Ninety-five percent of us procrastinate. That’s what professor Piers Steel reported in his book “The Procrastination Equation: How to Stop Putting Things Off and Start Getting Stuff Done.” So, the question isn’t whether we procrastinate. The question is how negatively does it affect our lives?
Here are some ideas for reducing the impact of procrastination on your life, assuming you are among the 95 percent.
1. Exercise at Midday
The Guardian reported some very interesting results of a study conducted by Jim McKenna at Leeds Metropolitan University. McKenna’s team studied 200 people who regularly engaged in 30 to 60 minutes of exercise during their lunch period. The study group demonstrated a 17 percent increase in their performance over those who did not exercise. That’s the equivalent of doing eight hours of work in seven.
2. Leverage Alternative Measures
Try one or more of these methods:
- Meditate. Meditation slows down our physical and mental processes and gives us perspective on what needs doing when.
- Self-compassion. Research has shown that the more we can forgive ourselves for past procrastination, the more likely we are to act now.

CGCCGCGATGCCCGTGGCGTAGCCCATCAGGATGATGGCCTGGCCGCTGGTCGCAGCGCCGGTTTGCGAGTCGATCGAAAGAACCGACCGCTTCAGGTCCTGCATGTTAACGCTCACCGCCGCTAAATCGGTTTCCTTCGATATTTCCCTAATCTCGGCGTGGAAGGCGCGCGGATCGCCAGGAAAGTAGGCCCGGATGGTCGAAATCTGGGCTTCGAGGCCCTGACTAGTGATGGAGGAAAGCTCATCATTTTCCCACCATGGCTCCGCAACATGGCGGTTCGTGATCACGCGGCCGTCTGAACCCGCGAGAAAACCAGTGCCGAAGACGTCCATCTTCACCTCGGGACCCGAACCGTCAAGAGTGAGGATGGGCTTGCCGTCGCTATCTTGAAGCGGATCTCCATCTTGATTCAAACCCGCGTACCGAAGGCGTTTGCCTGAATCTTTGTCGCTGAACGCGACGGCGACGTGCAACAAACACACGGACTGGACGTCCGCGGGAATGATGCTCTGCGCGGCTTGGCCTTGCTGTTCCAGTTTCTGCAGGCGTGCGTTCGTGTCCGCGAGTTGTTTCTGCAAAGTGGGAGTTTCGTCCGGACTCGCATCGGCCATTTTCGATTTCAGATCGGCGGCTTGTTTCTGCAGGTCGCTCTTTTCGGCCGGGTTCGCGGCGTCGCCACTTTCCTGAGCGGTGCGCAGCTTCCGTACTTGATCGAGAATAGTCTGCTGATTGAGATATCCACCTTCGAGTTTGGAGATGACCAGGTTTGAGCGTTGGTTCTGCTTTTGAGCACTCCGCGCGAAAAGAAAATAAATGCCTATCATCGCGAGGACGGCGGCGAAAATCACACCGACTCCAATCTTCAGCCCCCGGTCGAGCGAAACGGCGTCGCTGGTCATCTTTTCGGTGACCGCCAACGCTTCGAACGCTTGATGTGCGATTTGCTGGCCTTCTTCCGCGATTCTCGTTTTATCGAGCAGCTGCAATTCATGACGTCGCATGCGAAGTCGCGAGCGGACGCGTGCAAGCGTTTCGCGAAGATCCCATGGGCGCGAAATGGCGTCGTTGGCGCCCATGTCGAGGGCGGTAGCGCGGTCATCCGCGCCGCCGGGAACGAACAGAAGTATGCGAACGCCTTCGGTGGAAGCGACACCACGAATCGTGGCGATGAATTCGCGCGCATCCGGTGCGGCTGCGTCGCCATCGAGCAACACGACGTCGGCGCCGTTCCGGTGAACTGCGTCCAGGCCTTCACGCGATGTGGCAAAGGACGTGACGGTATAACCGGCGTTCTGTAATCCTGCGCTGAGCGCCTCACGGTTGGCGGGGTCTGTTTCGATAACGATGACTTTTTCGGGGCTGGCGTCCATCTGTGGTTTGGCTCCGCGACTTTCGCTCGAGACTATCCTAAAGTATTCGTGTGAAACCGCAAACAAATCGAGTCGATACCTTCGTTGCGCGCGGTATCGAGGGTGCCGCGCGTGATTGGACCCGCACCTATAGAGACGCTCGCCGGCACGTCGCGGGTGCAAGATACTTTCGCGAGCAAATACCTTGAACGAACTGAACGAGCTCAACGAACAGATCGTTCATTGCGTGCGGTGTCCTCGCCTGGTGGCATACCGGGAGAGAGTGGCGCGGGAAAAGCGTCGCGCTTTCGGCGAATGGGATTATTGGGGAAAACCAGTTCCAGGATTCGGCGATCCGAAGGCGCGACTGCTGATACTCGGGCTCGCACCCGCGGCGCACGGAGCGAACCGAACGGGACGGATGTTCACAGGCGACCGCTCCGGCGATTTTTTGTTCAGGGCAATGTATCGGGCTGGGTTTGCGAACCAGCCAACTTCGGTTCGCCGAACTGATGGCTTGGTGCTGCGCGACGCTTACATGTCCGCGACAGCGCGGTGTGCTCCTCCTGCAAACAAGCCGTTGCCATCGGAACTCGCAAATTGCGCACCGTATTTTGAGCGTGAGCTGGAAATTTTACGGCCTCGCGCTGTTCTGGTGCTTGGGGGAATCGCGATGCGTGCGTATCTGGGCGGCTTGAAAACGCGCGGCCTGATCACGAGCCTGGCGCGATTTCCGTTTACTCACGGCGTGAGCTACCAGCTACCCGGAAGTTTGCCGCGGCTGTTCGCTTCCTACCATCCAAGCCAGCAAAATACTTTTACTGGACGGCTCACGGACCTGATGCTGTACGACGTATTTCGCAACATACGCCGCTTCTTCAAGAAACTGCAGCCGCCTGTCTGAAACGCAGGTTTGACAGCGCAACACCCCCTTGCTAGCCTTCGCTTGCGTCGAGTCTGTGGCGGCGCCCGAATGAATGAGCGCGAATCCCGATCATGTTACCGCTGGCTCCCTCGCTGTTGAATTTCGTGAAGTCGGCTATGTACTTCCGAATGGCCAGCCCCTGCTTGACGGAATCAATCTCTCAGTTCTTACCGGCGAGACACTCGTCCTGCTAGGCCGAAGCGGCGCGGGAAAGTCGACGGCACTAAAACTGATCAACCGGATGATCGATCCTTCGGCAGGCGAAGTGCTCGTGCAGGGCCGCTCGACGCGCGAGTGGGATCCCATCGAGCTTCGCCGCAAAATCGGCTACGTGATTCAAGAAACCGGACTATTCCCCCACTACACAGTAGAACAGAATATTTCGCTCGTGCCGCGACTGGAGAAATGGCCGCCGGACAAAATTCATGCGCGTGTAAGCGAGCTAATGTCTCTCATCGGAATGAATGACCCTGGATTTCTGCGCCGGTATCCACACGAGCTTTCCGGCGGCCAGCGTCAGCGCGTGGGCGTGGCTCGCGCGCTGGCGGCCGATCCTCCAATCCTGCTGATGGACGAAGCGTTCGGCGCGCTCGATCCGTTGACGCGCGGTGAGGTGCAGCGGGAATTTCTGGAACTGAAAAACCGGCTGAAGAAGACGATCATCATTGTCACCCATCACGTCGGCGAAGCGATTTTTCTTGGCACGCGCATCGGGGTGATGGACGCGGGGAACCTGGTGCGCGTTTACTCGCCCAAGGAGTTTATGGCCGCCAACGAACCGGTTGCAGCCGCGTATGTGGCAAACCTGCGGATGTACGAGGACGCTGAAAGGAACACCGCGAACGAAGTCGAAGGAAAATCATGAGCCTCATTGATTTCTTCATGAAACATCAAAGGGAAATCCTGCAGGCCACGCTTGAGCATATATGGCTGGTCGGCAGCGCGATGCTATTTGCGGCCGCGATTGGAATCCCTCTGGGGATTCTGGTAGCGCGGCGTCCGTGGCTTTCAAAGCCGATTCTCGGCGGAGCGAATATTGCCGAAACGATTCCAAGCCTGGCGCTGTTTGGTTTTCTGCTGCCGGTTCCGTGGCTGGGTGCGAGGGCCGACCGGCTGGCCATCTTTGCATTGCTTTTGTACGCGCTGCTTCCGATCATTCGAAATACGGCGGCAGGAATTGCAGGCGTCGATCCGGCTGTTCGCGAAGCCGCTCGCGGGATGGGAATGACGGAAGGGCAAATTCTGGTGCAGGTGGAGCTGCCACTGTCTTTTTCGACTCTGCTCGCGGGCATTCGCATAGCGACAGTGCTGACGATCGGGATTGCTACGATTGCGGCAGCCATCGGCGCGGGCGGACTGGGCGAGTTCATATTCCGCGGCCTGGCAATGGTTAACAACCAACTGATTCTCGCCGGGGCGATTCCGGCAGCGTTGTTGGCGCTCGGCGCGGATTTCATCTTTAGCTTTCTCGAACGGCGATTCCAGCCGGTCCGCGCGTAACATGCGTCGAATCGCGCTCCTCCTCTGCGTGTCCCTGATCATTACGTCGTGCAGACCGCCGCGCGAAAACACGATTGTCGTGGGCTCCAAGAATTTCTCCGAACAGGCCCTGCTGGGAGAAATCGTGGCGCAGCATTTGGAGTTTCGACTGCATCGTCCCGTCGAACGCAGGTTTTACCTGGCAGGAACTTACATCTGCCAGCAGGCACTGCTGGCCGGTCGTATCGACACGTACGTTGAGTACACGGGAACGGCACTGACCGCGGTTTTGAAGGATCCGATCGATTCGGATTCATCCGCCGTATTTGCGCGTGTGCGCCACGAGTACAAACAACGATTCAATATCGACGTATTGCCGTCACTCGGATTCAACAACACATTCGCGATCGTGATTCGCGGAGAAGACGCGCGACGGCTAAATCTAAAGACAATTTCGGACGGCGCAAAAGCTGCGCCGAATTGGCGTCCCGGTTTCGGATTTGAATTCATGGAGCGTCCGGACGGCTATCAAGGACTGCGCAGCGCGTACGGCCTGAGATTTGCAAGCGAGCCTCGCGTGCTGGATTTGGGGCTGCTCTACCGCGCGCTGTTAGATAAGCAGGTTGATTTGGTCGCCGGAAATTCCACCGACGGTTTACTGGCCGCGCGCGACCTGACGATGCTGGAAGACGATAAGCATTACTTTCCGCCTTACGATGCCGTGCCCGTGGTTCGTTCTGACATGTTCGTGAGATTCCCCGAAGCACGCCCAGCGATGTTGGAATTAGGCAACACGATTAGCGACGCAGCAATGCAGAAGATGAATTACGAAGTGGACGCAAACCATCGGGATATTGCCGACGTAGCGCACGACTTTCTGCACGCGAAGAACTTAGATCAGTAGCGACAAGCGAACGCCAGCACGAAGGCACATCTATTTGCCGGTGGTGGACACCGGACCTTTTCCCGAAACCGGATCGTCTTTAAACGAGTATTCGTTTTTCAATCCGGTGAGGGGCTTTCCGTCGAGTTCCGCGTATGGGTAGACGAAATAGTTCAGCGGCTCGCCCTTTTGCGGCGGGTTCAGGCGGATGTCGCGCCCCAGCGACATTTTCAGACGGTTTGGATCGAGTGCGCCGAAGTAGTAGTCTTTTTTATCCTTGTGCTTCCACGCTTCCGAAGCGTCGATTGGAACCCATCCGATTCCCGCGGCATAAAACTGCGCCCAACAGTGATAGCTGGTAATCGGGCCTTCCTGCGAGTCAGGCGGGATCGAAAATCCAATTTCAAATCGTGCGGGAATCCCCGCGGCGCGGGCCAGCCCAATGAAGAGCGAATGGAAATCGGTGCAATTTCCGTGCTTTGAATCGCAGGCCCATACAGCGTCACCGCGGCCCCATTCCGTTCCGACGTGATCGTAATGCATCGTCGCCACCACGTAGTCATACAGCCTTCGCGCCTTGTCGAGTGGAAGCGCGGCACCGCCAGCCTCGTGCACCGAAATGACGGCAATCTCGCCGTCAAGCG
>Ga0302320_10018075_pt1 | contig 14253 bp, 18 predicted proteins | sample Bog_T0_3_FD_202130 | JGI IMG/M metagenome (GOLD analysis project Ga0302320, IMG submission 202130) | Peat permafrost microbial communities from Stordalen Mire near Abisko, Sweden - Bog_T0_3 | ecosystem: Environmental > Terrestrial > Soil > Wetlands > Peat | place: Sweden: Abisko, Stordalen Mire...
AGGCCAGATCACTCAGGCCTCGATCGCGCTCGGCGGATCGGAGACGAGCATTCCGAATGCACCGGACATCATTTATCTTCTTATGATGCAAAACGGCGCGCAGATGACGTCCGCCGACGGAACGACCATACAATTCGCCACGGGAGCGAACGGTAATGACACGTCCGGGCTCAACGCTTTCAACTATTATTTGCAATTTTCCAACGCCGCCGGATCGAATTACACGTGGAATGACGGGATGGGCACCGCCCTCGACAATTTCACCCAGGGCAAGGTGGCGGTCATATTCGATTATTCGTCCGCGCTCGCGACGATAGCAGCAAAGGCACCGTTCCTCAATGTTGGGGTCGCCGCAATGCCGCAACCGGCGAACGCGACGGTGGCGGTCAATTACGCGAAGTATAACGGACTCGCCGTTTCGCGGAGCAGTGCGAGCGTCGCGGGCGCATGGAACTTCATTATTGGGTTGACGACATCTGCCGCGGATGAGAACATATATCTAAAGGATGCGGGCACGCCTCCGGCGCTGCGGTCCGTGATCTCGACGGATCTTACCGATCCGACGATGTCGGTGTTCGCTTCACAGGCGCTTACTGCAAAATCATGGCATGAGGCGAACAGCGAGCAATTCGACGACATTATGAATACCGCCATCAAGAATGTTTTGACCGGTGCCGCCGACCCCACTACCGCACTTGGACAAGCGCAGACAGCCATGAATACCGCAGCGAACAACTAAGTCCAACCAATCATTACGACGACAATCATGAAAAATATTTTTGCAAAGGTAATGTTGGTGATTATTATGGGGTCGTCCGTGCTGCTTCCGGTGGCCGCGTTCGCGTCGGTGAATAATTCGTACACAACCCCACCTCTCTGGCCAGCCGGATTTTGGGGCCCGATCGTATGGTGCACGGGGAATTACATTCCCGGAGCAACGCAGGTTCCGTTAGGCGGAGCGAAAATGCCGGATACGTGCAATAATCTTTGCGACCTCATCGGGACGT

- Music. Playing music that energizes us puts us in a positive frame of mind and increases our level of activity.
3. Pander to Your Limbic System
The limbic system is wired to reward short-term benefits over long-term ones. Using this natural predisposition to fight putting things off requires us to eliminate the unpleasantness associated with doing a task. Need to read a lot of paperwork? Do it in your favorite chair — at the office or at home. The point is to piggyback the pleasant with the less desirable to trick the limbic system into helping us get the work done.
4. Commit to Five Minutes of Effort
Research has demonstrated that committing to just five minutes of effort is enough to get deeply involved in the task. Once we’ve “opened” that task, we’re more likely to finish it.
5. Leverage a “Focus Funnel”
Rory Vaden, author of “Procrastinate on Purpose,” suggests that it’s important to understand the distinction between important, urgent and significant.
- Important is how much something matters.
- Urgent is how soon it matters.
- Significant is how long it matters.
We often fall prey to the sense of urgency tied to everything we receive. Functionally, we respond to the latest and loudest, often leaving the most important and most significant behind. Stop, take a moment to run items through the focus funnel, and then get started on what now seems to be the best use of the available time.
6. Ask Motivational Questions
Here are three questions that deal with motivation in different ways:
- What one thing can I do to get started? This question reduces the effort to one action, which is less daunting than a whole project.
- What are my three biggest priorities today? This question joins the human mind’s preference for “3s” with prioritization, which can motivate us to action. Chris Bailey spent a year testing various productivity hacks. In his book “The Productivity Project,” he found that writing down three significant tasks to get done by day’s end increased the likelihood of those things getting done.